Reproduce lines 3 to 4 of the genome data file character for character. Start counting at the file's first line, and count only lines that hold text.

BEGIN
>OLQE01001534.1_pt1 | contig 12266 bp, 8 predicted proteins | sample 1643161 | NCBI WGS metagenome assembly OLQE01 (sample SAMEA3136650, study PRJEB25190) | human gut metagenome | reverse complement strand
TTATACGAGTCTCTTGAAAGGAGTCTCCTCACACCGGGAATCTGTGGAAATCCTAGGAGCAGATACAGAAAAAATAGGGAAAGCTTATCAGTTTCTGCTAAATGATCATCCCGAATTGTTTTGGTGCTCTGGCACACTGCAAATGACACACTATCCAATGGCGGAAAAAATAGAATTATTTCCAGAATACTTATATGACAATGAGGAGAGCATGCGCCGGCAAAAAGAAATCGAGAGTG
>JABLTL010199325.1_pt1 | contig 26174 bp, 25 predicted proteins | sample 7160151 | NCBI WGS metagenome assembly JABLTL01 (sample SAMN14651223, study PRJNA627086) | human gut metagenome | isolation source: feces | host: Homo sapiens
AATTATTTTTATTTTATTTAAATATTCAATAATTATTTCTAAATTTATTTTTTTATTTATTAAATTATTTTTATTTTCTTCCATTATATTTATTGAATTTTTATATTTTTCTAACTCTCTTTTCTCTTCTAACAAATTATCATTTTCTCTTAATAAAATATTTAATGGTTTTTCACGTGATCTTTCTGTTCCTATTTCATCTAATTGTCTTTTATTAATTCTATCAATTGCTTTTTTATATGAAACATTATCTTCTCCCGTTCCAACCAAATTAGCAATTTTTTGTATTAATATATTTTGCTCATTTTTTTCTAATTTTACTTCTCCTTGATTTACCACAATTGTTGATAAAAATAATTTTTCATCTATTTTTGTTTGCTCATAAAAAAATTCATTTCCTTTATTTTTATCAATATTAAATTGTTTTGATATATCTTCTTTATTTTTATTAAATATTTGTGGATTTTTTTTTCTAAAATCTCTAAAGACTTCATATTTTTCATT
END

>JABLTL010199325.1_pt1 | contig 26174 bp, 25 predicted proteins | sample 7160151 | NCBI WGS metagenome assembly JABLTL01 (sample SAMN14651223, study PRJNA627086) | human gut metagenome | isolation source: feces | host: Homo sapiens
AATTATTTTTATTTTATTTAAATATTCAATAATTATTTCTAAATTTATTTTTTTATTTATTAAATTATTTTTATTTTCTTCCATTATATTTATTGAATTTTTATATTTTTCTAACTCTCTTTTCTCTTCTAACAAATTATCATTTTCTCTTAATAAAATATTTAATGGTTTTTCACGTGATCTTTCTGTTCCTATTTCATCTAATTGTCTTTTATTAATTCTATCAATTGCTTTTTTATATGAAACATTATCTTCTCCCGTTCCAACCAAATTAGCAATTTTTTGTATTAATATATTTTGCTCATTTTTTTCTAATTTTACTTCTCCTTGATTTACCACAATTGTTGATAAAAATAATTTTTCATCTATTTTTGTTTGCTCATAAAAAAATTCATTTCCTTTATTTTTATCAATATTAAATTGTTTTGATATATCTTCTTTATTTTTATTAAATATTTGTGGATTTTTTTTTCTAAAATCTCTAAAGACTTCATATTTTTCATT